Officials announced Tuesday a plan to address potential flooding in Chicago from Lake Michigan as it nears record high water levels.
“Hundreds of yards” of jersey barriers will be installed along the lakefront this month to mitigate flooding at eight locations, the Chicago Department of Transportation said in a statement.
“It’s really higher than I ever imagined," said South Side resident Leonard Susberry.
Water levels in Lake Michigan are at a “near-record” high due to a longer-term wet pattern, the National Weather Service said. The lake’s water level has increased six feet since January 2013, and 15 inches in the past year.
“Once the weather turns in the fall when we get the rain and the heavy winds and everything, it’ll start coming up on Lake Shore Drive,” said South Side resident Demetrius Greg.
Barriers will be installed along Lake Shore Drive from Oak Street to North Avenue and at Fullerton Avenue, CDOT said. North Side installation locations will include Juneway Beach, Rogers Beach, Howard Beach and Granville Street. On the South Side, they will be installed from 49th to 50th Street and at 75th Street.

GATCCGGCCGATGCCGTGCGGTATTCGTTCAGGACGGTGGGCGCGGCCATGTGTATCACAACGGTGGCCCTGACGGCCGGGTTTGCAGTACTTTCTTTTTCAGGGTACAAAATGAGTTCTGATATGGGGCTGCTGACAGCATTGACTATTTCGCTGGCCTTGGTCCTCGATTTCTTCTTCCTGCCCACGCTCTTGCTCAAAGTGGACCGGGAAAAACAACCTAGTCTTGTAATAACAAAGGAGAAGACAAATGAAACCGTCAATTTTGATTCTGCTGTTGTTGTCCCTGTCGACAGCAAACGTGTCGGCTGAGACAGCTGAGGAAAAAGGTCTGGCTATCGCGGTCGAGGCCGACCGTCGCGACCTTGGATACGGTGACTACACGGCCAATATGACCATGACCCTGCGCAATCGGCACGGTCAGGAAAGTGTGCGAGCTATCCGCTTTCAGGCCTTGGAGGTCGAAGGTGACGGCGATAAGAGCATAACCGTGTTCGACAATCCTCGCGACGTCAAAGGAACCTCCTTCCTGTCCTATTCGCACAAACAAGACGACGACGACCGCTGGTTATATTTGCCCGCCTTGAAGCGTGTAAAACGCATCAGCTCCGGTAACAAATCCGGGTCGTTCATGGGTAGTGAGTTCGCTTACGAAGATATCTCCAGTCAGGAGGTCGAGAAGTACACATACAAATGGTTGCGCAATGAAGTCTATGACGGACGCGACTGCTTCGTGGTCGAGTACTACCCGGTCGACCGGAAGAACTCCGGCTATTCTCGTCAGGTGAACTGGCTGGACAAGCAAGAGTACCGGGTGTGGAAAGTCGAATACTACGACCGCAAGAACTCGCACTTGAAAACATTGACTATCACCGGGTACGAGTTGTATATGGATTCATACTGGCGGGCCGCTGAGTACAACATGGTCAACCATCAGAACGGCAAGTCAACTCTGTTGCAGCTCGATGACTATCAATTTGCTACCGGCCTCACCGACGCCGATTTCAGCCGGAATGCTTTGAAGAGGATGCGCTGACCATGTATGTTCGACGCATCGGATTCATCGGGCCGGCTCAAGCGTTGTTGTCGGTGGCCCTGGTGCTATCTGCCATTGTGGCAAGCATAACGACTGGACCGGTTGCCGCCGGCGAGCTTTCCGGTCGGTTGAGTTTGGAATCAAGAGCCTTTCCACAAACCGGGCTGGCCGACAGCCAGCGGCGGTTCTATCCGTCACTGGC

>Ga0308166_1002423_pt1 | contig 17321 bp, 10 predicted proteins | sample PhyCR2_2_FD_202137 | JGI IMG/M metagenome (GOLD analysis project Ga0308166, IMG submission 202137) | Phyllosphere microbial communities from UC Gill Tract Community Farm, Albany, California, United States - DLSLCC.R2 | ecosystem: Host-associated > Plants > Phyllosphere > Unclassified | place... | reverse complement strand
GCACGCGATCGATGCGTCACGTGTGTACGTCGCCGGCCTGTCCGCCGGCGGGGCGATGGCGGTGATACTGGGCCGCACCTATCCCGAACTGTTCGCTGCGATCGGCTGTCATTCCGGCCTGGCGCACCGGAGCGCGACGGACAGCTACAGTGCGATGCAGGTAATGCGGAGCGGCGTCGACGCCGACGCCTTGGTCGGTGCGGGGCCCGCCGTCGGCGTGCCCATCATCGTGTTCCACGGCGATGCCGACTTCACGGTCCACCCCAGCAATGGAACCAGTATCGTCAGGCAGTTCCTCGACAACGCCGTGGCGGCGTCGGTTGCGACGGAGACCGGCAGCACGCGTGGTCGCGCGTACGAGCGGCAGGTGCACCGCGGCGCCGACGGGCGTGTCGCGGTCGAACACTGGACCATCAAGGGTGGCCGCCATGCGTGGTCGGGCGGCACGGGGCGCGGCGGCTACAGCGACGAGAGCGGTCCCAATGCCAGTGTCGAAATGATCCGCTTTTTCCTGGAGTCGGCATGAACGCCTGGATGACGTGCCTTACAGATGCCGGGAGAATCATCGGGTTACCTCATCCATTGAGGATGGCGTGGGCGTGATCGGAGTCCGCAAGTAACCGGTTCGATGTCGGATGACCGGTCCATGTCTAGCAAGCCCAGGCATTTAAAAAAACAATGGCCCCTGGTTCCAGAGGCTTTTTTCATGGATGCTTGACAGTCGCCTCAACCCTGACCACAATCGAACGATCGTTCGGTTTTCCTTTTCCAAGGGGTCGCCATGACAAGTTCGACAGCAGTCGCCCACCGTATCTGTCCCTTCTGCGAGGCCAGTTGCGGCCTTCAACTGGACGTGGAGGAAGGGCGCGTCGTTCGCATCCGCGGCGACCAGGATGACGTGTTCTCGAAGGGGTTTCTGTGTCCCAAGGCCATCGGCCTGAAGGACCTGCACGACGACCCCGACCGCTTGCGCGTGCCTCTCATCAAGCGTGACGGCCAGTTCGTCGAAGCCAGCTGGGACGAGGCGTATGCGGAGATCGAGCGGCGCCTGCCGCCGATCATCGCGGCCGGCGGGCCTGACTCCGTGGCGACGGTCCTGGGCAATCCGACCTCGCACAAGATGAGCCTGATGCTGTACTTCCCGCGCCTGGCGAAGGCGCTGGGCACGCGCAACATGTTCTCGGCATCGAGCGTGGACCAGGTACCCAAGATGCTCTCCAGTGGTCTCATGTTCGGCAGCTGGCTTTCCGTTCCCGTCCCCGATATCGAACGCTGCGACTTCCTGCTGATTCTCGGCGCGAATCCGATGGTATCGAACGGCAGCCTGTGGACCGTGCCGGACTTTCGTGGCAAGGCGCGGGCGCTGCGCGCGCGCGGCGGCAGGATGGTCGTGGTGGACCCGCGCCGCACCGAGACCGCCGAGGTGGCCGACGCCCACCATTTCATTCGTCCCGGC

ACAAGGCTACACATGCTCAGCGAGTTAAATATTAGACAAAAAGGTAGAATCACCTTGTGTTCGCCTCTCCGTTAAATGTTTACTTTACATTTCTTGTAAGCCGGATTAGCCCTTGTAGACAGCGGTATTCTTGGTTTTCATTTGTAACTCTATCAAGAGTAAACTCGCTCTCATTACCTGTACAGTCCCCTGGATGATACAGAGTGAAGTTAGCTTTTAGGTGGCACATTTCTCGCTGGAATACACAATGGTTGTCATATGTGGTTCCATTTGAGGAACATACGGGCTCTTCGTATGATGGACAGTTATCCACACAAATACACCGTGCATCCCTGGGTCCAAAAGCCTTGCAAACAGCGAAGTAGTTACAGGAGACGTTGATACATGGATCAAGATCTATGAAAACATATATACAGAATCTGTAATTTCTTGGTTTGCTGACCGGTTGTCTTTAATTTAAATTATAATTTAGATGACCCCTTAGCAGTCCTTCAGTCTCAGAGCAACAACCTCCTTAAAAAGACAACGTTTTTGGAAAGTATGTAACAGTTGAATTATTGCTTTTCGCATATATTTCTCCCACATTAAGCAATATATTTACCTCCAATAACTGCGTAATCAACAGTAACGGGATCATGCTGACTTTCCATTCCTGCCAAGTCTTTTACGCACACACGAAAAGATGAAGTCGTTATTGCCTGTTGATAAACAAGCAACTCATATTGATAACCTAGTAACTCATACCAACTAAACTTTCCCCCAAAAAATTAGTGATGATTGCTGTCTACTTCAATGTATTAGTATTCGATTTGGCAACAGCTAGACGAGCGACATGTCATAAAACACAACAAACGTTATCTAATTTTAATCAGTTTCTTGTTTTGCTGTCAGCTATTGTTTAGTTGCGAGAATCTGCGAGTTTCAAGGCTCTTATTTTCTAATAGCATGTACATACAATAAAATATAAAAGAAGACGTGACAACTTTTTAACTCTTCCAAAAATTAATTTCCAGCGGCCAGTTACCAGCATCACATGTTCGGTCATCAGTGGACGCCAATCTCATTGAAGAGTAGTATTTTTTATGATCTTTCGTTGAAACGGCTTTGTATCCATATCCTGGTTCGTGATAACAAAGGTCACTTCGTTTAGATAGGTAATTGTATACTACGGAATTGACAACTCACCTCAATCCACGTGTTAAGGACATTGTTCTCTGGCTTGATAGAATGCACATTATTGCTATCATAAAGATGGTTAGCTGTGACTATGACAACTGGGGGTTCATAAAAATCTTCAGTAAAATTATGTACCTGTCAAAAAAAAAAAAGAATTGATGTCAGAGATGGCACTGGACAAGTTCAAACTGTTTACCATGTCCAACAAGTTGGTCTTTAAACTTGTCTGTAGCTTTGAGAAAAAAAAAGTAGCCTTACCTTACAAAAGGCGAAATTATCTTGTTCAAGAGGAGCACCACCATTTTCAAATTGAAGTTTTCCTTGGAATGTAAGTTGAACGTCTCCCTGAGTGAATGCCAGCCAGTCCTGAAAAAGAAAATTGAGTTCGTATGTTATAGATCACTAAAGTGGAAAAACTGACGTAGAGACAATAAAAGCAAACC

In addition to the concrete barriers, sandbags will soon go up along the bike path on the south side near 50th and 75th streets.
“I don’t know if they can stop Mother Nature, but it’s going to be interesting,” Susberry said.
Crews will work to install the barriers during overnight hours starting Tuesday, and the project is expected to be completed by the end of the month, CDOT said. Drivers traveling northbound on Lake Shore Drive may encounter lane closures when crews are working and are advised to use caution.
“Ensuring that the lakefront remains open and accessible to Chicagoans is a top priority for us,” Tom Carney, acting CDOT Commissioner said in the statement. “The lakefront path is a vital means of transportation, and one of the many things that makes Chicago such a unique city. This effort is only one of many projects that will protect our lakefront and residents.”